Clergy abuse victims: Make immediate reforms at Vatican summit

Pope Francis attends the Governing Council of the International Fund for Agricultural Development (IFAD), a United Nations agency, in Rome.
Photo credit PA Images/Sipa USA
By KYW Newsradio 1060
PHILADELPHIA (KYW Newsradio) — Victims of clergy abuse and their advocates are requesting that Pope Francis consider their list of  "must-take" actions for the unprecedented summit in Rome, beginning on Thursday, focusing on the crisis in the Roman Catholic Church.

Michael McDonnell, who is the leader of the Philadelphia chapter of Survivors Network of those Abused by Priests (SNAP), is hoping the pope pushes more than 100 top Catholic bishops from around the globe to take immediate action -- "to demonstrate that he understands how deep the crisis is, and how far down the hallways of the Vatican it stretches."

He says on the first day of the summit, "any prelate who has covered up or minimized cases of abuse should be fired."

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"Their best thinking has got them where they're at today. How can we trust — as faithful Catholics, many of us — how can we trust, as a public, that the Catholic Church can police themselves? We can't," McDonnell said.

McDonnell says he was abused by two priests over a two-year period, starting when he was 11, dating back to the early 1980s. He says one of his abuser priests admitted to church officials his misdeeds.

"There were two other boys that he had abused that same summer," he said. 

He says "there were three high-ranking church officials in the room for that interview."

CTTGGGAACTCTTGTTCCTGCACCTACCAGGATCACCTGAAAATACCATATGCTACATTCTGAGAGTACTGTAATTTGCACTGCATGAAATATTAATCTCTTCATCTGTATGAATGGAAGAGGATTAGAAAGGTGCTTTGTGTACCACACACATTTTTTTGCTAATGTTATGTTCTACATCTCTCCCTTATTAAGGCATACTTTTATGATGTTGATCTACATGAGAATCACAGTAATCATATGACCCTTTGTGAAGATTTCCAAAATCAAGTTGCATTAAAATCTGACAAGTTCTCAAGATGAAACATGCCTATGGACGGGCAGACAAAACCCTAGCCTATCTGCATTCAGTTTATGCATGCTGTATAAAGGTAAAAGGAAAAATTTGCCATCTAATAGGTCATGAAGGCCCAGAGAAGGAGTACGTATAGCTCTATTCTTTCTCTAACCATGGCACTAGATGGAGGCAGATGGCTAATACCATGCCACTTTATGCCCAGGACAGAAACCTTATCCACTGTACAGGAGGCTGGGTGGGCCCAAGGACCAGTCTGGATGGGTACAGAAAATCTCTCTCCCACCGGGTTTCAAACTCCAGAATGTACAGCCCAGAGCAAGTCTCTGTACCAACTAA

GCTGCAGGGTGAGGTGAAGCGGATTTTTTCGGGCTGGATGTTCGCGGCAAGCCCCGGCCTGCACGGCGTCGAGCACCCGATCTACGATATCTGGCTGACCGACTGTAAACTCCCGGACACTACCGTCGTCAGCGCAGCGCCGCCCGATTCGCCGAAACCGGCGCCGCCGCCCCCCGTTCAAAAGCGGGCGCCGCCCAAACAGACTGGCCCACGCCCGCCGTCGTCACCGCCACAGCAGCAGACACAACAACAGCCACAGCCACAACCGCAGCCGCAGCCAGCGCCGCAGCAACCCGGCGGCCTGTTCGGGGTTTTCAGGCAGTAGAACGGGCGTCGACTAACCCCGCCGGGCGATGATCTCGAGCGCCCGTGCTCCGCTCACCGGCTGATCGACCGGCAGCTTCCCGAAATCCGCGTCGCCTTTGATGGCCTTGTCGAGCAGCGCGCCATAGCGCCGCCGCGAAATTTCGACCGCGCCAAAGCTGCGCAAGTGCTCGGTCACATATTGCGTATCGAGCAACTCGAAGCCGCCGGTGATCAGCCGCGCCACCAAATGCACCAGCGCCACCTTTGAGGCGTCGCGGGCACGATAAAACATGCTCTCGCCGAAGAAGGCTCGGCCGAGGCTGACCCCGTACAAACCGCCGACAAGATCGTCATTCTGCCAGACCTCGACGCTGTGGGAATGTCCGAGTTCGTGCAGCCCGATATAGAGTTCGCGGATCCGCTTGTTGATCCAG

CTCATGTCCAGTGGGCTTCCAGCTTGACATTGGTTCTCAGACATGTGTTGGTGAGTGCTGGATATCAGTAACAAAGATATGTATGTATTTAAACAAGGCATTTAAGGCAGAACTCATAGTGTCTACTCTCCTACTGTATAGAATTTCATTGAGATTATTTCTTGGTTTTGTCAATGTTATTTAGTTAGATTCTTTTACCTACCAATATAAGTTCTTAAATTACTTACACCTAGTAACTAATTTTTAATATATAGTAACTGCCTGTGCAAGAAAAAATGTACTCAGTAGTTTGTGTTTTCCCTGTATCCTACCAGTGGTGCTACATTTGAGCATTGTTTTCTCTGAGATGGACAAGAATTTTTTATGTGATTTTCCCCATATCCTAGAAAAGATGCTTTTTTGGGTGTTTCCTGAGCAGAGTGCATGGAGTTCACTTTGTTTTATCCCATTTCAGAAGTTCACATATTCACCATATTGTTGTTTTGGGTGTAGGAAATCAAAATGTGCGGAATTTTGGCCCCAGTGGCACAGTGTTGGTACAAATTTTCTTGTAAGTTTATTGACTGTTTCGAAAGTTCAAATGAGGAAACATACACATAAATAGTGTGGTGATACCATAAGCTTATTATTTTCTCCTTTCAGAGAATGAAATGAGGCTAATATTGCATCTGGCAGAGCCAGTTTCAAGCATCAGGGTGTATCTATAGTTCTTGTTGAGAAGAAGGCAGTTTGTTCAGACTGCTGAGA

"The diocese simply handed him another parish," he said. "In fact, they handed him six more parishes, up until he was defrocked in 2003."

.@SNAPNetwork sent @Pontifex a request for "must take" actions during the summit, including "firing any prelate in attendance who has covered up or minimized cases of clergy abuse."

— Steve Tawa (@stevetawa) February 18, 2019

McDonnell also says rather than go through the church hierarcy to report cases of suspected abuse, priests, deacons, bishops and other church staff should first go directly to their local law enforcement officials. Then, he says, the reports should be routed to church officials. 

McDonnell has long maintained "no one knew more, and no one did less, than these bishops, auxiliary bishops and archbishops." 

SNAP says the head of each nation’s conference of Catholic bishops should have the authority to fire any prelate who has failed to report allegations to police and remove abusers from their positions.

"We also want to be reassured that there will be no further coverups," McDonnell said, "so that in 15 years, we're not having this same conversation again."

SNAP representatives will be attending meetings, vigils, marches, press availablities, events on St. Peter's Square, and in their hotel — even holding a wrap up "report card" event — based on actions taken during the summit.

Pennsylvania also will have a delegation in Rome, including State Rep. Mark Rozzi (D-Berks), who has been pushing statute of limitations reforms. Rozzi says he personally understands the anguish of victims, because his priest sexually abused him when he was 13 years old.